It wasn’t much of a tunnel, to be honest. It was one of those inflatable disinfecting thingys you see in films like Outbreak of every zombie flick made since the 90s. Dad still hadn’t quite mastered turning around and was trying to strafe into it very, very slowly. After he managed to get to the end, he actually tried to turn, moving 180 degrees he promptly found himself back inside the tunnel and going back the way he had just come. He was proud, though, so that was nice.
Now capable of both turning and looking at the TV, my dad was well on his way to developing the skills of a toddler. Unfortunately, he was still easily baffled by the fact that the right analog stick could also make him look up and down, and he tended to find himself stuck staring at the ground. Combining his new found turning skills with his lack of ability to look up led to some disastrous results.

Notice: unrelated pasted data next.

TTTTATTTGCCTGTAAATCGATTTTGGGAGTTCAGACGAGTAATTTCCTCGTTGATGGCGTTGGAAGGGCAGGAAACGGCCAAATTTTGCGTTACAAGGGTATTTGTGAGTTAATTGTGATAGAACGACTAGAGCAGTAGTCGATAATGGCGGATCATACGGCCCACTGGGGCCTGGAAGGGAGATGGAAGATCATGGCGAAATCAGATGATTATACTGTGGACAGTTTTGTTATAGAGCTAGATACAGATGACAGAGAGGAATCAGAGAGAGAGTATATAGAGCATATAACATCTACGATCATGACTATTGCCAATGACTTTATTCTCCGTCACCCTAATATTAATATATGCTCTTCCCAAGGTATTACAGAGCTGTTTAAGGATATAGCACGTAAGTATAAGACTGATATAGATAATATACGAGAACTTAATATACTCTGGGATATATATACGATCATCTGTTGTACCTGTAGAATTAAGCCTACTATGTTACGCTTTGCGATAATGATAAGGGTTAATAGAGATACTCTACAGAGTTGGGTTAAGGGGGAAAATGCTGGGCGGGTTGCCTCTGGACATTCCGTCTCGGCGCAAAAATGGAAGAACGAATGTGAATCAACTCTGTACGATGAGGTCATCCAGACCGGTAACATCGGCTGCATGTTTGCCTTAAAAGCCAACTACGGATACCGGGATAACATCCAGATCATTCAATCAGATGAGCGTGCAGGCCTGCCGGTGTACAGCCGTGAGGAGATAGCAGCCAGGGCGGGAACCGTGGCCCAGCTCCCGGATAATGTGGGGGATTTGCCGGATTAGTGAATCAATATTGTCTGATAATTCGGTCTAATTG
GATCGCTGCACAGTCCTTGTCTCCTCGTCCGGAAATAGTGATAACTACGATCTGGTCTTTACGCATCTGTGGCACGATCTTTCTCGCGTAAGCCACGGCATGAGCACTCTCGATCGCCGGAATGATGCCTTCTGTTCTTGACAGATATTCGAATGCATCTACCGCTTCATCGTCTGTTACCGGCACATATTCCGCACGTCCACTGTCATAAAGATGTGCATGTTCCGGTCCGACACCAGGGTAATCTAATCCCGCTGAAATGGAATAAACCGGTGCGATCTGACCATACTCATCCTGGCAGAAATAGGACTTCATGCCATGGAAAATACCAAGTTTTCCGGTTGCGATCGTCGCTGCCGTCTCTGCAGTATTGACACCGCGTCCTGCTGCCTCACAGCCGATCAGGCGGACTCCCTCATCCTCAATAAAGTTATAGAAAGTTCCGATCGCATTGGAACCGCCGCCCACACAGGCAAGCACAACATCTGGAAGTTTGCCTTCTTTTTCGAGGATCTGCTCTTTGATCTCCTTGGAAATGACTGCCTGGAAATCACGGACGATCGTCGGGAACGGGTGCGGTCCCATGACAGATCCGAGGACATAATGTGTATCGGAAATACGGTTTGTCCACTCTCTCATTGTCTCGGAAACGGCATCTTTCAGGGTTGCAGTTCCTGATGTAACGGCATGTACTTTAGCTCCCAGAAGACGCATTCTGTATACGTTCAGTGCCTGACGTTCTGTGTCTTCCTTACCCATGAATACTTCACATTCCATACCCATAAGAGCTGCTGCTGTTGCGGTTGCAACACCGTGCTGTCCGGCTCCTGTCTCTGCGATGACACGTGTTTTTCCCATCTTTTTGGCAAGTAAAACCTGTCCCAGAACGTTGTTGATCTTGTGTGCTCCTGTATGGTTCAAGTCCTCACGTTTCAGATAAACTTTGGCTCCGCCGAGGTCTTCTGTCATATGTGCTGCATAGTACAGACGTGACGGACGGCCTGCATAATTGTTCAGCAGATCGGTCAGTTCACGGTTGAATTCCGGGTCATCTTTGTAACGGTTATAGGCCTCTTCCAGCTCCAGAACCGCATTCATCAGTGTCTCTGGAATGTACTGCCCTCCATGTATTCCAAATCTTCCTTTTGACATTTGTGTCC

“I’m spinning! Fraser, I’m spinning!” He was indeed spinning. “I’m feeling a bit dizzy now.” He complained. I told him he could stop, which he responded to with a slightly disappointed “Oh.” All this horseplay had not gone unnoticed by the local undead population, unfortunately, and one was now slowly making its way towards my now somewhat unsteady old man. Once again he forgot how to attack and simply pushed his foe back, over and over and over again. My advice went unheeded and yet another survivor died.
Third time’s a charm, or so they say, but those people have clearly never met Raymond Brown, nor have they seen him play ZombiU. With no small amount of guidance and controller commandeering from yours truly, we made it back to the site of dad’s last failure and this time the old fellow actually managed to dispatch a zombie, with a great deal of glee. I swear there was a whoop. He chuckled as he landed the killing blow and I at least felt content as he’d finally been able to do something right. He was also close to reaching his objective, so things were starting to look up.